I’m not a good person. Patti offered me this space weeks ago and I’m just now sending something. That’s inexcusable. I started blogging partly because of reading this blog, and her flash fiction challenges tightened my writing considerably. I owe this blog and I owe Patti, and I’m sorry for futzing around.
While my procrastination is inexcusable, there is a reason. The original plan was to write about the fictional town of Penns River, the setting of my police procedural novels. I based the town on three small cities where I grew up, so I know the area and people well. It’s a perfect setting for me.
The problem is that Pushing Water is the fifth Penns River book and, while I’m not anywhere close to running out of story ideas, I am running dry on what to say about the place. There is nothing inherently interesting about Penns River except how it shapes characters best described through their actions. Most of them are cops.
If only there was something topical to say about cops.
I’m not James Ellroy, writing about systemic corruption in a police force. I’ve worked in enough hierarchical organizations to know they all have inherent weaknesses exploitable by those with ill intent. Police departments are special because those exploitations can blossom into matters of life and death in a heartbeat.
I’ve planned for a couple of years to evolve the Penns River police from a close-knit small town department taking its cues from avuncular chief Stan “Stush” Napierkowski into something with a harder edge as the economy remains stagnant, crime became more entrenched, and the department’s personnel turn over.
The degree and intensity of crime has worn down some of the older cops who signed up to serve a far different city. The younger men and women who will replace them trained in 21st Century academies, or honed their craft on far meaner streets. This creates friction with the local population, as people they don’t know and who don’t seem to care as much about them replace cops they’ve known for years.
Penns River cops are the good guys. Flawed, not corrupt. That will evolve, but the core of the department will always have a compass. I have no desire to write them any other way. Several of my acquaintances are, or were, cops. Some have become good friends. None of them—not one—are anything other than fine and fair-minded people. Just as my experiences growing up in “Penns River” precludes me from depicting it as either the South Side of Chicago or Beverly Hills, my personal knowledge of cops prevents me from portraying them as brutal racists. As the current meme says, I am pro cop and against brutality and corruption. The positions are not mutually exclusive.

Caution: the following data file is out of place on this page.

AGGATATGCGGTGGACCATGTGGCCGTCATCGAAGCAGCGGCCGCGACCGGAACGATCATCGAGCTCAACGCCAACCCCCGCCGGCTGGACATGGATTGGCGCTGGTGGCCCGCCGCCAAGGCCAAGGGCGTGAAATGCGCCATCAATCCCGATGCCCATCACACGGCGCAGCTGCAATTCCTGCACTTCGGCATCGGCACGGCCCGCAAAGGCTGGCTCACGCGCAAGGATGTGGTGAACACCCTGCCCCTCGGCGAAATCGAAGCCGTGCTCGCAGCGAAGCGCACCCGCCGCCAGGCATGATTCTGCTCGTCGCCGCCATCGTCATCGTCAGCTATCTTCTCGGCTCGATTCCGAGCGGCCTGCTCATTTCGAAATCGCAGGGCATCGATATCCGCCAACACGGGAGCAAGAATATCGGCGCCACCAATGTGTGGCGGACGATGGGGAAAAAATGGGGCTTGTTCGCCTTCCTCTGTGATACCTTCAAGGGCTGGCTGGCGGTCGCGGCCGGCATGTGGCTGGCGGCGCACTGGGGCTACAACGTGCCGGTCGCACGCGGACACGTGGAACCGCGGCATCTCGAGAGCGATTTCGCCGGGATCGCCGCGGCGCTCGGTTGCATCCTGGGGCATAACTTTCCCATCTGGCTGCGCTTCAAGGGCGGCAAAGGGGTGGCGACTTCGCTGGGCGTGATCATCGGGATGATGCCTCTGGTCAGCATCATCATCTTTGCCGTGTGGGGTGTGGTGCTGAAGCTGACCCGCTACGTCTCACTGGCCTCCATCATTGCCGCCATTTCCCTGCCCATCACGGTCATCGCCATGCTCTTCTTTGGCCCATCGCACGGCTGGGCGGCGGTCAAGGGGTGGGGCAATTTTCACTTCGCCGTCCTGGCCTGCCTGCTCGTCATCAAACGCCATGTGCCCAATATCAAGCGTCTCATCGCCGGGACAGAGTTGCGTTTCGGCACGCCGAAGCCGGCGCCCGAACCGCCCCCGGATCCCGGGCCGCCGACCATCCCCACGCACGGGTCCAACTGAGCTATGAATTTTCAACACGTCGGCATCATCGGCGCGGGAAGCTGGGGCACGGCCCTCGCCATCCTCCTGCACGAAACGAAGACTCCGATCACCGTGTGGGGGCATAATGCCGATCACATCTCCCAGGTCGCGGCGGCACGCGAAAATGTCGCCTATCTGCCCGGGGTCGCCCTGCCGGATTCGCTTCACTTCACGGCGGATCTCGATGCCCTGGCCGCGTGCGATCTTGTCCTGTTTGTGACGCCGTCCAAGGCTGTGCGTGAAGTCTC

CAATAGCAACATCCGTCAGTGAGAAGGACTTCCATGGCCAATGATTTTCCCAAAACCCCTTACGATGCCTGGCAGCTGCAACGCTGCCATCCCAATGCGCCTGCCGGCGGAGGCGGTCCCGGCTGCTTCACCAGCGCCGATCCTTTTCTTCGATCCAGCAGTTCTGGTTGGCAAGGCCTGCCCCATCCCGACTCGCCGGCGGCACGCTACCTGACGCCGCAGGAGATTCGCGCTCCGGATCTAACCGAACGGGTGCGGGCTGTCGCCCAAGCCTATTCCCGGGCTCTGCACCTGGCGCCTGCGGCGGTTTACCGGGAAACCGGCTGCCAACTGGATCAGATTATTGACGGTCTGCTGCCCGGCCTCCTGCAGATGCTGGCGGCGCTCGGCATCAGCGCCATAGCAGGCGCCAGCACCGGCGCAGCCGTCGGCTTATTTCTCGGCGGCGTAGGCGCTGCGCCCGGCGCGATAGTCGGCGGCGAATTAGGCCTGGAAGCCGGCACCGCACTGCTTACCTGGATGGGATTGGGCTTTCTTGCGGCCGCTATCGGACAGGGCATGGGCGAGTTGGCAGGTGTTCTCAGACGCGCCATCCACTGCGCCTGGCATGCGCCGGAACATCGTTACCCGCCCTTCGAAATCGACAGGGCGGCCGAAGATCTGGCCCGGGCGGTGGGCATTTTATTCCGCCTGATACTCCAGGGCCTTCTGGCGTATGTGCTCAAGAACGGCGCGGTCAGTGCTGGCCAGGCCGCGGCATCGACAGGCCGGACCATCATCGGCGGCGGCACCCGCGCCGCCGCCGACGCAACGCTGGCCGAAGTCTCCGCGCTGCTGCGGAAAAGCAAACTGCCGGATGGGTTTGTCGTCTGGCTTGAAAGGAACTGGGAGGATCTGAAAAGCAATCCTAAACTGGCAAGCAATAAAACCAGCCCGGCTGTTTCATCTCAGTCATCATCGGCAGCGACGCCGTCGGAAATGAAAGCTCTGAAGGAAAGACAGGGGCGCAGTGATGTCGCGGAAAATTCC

Are there brutal and bent cops? Absolutely. More than I care to think about and way more than should be wearing badges. The time has come for Penns River to reflect this.
I’m proud of my friendships with law enforcement, several of which came about because they respected how well I captured the life of a cop, even though I have never been one. My most flattering moments as a writer have come when someone with a law enforcement background assumes I have one, as well. They run toward trouble when everyone else runs away, and my cops will always show that.
Just because one runs toward danger doesn’t mean he’s not an asshole. Or a racist. Or bent. Any number of unsavory things. I’d do good cops a disservice if I ignored that. So there will be more of both sides.
The book I really want to write is one I am both qualified and not qualified to write: the effects of the blue wall for good and ill. I understand why it exists, I understand its benefits, and I understand the damage it does by protecting those who are unworthy. I can already hear, “Who’s he to write that? He was never a cop.” Maybe it’s the kind of thing that needs a sympathetic outsider’s perspective. It will have to be well researched and fairly written and it’s at least two books away.
I’m already working on it.